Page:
Václav Havel — the playwright who became an organizer who became a president — died today at age 75. The face of the Velvet Revolution in Czechoslovakia, Havel’s story expresses the power and the struggle of living on the line between art and politics.
The Velvet Revolution, with its mass protests and non-violent overthrow of a totalitarian regime, resonates deeply with recent events of the Arab Spring, particularly in Tunisia and Egypt. Like in Egypt, much of the organizing was led by students, though in Czechoslovakia art students played a noted leading role, with students from the Academy of Performing Arts in Prague making the initial call for a strike that eventually spread across the country. With the communist government in control of mass media outlets, theaters became a central space for open discussion and action. Theater workers went on strike, and the Civic Forum worked out of the Theatre Without a Balustrade, dancers and actors taking on the roles of actual revolutionaries.
And as the face of this movement, a playwright: Vaclav Havel. As totalitarian regimes so often do, the Czech communist government silenced artists whose ideas could be a danger to their control. Havel was banned from doing theater. Already famous for his absurdist plays such as The Garden Party, Havel soon turned his absurdist eye to the dehumanization of the oppressive communist regime, and his work continued to be read and performed underground. In and out of prison, Havel eventually emerged as a leader of the revolution.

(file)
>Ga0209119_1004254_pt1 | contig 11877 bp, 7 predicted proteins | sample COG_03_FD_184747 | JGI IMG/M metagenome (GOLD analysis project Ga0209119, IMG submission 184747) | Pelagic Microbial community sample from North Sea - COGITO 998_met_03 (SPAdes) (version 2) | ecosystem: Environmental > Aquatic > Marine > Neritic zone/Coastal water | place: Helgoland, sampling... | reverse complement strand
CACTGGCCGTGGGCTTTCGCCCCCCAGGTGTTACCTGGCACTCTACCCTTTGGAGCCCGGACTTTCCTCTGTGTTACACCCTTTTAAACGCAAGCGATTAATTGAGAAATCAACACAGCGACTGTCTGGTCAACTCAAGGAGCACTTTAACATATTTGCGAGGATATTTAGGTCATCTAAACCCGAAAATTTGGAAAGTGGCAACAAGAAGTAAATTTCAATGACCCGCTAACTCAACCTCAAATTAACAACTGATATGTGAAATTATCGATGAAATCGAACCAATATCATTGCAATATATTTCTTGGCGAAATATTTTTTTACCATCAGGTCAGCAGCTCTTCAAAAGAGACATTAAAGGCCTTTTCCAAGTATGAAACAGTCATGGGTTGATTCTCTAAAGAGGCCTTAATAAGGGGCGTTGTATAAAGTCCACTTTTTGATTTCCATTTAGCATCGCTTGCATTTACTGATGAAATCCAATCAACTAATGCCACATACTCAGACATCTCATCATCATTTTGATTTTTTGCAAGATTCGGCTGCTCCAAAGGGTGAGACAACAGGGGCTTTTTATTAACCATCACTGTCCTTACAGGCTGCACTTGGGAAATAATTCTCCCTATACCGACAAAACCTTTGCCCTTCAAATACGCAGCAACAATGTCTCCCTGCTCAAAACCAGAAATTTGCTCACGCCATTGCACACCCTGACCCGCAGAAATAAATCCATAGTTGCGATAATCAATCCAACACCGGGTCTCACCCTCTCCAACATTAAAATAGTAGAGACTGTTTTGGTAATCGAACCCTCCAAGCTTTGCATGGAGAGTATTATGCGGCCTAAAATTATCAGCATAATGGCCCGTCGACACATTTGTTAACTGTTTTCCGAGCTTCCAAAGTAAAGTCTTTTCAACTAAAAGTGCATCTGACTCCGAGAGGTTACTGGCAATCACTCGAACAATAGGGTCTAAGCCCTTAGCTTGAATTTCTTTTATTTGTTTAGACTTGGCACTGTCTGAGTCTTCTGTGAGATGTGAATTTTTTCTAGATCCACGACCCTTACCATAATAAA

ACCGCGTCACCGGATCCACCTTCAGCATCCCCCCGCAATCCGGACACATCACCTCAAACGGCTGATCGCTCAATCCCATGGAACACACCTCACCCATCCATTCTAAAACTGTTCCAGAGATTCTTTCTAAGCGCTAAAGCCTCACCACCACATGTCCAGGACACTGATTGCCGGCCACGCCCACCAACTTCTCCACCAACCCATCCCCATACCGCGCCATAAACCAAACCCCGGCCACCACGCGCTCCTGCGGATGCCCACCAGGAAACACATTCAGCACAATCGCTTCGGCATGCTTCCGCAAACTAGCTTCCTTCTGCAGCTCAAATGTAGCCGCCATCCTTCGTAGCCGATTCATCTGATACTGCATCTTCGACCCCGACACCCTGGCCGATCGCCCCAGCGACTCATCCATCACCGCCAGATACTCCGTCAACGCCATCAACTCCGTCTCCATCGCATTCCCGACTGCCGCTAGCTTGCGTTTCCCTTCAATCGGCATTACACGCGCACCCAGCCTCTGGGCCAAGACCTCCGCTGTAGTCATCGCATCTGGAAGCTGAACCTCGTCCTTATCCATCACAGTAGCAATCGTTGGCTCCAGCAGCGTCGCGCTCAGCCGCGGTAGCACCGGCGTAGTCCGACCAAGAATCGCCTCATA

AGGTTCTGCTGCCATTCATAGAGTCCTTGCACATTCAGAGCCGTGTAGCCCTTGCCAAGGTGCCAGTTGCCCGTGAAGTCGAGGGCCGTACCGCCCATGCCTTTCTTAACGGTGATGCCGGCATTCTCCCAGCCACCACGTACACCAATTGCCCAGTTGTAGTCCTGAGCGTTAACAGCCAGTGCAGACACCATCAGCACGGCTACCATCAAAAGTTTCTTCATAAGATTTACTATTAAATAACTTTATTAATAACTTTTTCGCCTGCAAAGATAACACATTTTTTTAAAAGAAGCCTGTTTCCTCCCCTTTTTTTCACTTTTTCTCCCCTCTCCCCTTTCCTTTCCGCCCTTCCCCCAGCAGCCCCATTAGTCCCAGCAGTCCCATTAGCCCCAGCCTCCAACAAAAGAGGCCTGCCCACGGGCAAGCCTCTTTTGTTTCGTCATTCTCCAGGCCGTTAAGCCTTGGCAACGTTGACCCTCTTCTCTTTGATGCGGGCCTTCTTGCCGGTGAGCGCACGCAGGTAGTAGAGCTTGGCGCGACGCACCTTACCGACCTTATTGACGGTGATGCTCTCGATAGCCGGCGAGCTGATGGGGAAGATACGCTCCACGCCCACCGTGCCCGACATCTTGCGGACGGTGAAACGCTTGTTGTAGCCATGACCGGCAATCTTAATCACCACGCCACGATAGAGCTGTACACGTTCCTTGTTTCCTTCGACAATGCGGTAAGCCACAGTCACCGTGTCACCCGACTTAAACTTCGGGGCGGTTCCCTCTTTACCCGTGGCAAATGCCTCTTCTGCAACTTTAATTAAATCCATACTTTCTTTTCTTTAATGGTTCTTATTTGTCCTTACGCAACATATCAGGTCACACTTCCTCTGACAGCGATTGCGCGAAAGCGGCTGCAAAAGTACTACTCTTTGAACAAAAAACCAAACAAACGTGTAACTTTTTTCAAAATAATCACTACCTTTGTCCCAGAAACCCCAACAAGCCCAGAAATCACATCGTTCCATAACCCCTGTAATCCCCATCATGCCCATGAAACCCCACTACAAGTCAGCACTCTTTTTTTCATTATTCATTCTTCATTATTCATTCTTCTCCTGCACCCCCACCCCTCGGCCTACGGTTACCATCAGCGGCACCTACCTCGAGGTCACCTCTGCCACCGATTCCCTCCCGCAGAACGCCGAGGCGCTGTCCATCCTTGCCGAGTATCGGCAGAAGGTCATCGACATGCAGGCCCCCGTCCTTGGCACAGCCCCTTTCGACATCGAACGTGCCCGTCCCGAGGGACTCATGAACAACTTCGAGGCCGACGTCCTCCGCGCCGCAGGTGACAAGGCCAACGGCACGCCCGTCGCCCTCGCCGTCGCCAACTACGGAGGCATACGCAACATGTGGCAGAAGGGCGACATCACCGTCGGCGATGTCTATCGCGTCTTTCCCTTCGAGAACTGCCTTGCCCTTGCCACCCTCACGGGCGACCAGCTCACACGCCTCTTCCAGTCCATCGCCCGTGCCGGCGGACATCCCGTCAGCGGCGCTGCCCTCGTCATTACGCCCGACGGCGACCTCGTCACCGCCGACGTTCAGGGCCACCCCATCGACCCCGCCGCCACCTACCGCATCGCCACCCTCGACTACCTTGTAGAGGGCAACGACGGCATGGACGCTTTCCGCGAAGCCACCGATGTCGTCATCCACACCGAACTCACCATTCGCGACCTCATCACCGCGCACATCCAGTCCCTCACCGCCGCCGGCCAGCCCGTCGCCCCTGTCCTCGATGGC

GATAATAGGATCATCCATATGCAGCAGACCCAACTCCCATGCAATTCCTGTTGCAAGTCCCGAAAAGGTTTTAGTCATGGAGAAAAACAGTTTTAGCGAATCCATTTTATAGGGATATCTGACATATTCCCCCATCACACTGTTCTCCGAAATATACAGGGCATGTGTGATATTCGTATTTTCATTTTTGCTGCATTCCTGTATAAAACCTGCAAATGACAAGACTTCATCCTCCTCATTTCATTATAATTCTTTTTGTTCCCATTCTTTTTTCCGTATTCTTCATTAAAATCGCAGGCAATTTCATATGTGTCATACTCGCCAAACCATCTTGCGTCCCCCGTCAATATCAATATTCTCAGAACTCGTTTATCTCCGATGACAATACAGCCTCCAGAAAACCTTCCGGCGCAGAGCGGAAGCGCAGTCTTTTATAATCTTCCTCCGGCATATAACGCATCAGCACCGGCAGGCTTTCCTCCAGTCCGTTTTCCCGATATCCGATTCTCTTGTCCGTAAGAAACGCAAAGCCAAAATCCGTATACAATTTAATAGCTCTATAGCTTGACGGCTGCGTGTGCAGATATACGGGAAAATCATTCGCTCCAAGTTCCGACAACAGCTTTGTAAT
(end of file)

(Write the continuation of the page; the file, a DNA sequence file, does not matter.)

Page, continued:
After the revolution, Havel brought a theatricality to his roles as President of Czechoslovakia and later the Czech Republic. When he was first installed in the castle as President of Czechoslovakia, Havel brought in a set designer and costume designer to light up the castle at night and to refit the guards, while he lined the walls with modern art. At the same time, he struggled to integrate his perspectives with the everyday practicalities of formal politics. I am no Havel scholar, and will refrain from analyzing his successes and failures as a politician.
But I honor his life and the way art and politics are woven through it almost seamlessly, reminding us of their deep, natural relationships. His work and that of his compatriots reminds us how theater can be both a metaphoric and a literal space — with both emotional and concrete resources — for discussion, dissent, and revolution.